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"The girl represents freedom," Rodriguez said. On the actual wall, the graffiti of the girl is actually placed at the top so as to look like she is floating above the wall, up and away from oppression. The girl holds four balloons: a red one, a green one, a black one, and a white one. These are the colors of the Palestinian flag.

The other is a dove as a symbol of peace. The dove is holding an olive branch in its beak which is representative of the Middle East in general but especially of Palestine in this context, according to Rodriguez. As a result of the occupation  the Israelis have been practicing deforestation and poisoning of the olives trees and thereby crippling the Palestinian economy which depends on its production of olives, Wasserman said.

This is no ordinary dove peace symbol; there is something particularly interesting about this representation. It is wearing a bullet proof vest. "This is seen as a symbol of resilience and that [the Palestinians] are not going to give up," Rodriguez said. The bullet proof vest has a red target symbol painted on it, as if it is being targeted by a machine-gun. This, Rodriguez said, is to show that the peace process in the Palestinian-Israeli process is being targeted, that the Israeli's don't want peace.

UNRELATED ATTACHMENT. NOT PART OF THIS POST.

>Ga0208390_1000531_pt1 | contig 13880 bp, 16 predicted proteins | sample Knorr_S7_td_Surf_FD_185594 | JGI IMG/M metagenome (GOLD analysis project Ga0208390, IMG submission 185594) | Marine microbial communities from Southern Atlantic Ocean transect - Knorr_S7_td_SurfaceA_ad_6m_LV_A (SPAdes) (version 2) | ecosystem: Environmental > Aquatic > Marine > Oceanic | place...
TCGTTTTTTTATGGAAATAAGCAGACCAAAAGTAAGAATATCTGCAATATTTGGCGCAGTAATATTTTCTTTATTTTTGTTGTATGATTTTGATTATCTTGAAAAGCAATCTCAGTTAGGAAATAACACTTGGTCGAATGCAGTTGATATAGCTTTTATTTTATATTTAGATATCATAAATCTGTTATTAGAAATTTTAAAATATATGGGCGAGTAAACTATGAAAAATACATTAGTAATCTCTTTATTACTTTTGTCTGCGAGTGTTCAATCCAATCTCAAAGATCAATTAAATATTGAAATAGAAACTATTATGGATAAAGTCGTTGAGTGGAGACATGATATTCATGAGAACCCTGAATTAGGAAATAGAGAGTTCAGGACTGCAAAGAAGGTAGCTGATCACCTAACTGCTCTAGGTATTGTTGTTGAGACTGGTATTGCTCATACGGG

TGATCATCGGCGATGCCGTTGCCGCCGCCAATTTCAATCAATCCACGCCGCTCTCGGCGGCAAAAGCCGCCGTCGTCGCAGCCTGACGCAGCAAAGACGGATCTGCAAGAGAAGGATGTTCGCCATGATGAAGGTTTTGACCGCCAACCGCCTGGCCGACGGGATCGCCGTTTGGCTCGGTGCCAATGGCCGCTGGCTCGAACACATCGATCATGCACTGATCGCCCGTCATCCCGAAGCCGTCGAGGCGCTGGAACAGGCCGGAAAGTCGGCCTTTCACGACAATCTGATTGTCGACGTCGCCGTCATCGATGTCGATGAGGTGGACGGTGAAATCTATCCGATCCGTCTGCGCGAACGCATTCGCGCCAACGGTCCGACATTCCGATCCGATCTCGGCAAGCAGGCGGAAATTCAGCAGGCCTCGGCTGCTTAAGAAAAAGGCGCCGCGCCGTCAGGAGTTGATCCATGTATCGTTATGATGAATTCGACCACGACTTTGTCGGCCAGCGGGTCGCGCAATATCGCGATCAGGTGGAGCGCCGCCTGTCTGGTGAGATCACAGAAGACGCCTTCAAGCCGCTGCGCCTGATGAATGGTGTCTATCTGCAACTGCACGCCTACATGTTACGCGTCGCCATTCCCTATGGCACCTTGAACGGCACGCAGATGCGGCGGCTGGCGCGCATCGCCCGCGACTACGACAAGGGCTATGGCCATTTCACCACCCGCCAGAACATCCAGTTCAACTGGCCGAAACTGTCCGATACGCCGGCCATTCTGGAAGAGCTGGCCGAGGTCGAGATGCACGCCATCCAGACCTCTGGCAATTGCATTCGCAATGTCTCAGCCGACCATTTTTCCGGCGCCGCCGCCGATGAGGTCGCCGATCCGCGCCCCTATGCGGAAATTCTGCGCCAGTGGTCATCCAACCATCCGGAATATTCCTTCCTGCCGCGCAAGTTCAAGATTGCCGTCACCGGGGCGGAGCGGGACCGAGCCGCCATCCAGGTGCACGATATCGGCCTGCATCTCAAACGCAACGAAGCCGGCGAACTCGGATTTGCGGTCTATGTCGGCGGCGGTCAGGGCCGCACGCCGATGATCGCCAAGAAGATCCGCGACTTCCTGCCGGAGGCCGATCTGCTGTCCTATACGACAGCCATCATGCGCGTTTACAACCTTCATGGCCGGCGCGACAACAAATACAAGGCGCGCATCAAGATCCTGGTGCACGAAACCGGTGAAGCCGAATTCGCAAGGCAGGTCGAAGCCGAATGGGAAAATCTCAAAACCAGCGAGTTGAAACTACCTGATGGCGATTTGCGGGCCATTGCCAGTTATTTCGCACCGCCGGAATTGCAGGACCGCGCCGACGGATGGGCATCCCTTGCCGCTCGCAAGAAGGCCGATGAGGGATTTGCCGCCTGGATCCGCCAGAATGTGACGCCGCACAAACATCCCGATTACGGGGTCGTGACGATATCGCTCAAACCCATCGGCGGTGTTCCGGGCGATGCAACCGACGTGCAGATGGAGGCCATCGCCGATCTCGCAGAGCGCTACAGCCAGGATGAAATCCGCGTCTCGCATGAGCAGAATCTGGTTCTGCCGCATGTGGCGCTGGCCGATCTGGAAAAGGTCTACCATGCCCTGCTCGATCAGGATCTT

"They want the dove to fall," said Rodriguez.

While standing by this symbolic wall, members of BC SJP spoke to students about its meaning and the groups presence on campus as well as the upcoming events to be held as a part of Peace, Not Apartheid week.

Peace, Not Apartheid week

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The first event, to be held on Tuesday, March 19, is a film screening of Roadmap to Apartheid which compares the Palestinian conflict to what is happening in South Africa, according to Wasserman. In an effort to help students understand the conflict, Palestinian advocates have been using the South Africa apartheid analogy as a lens because more people know about it and understand it.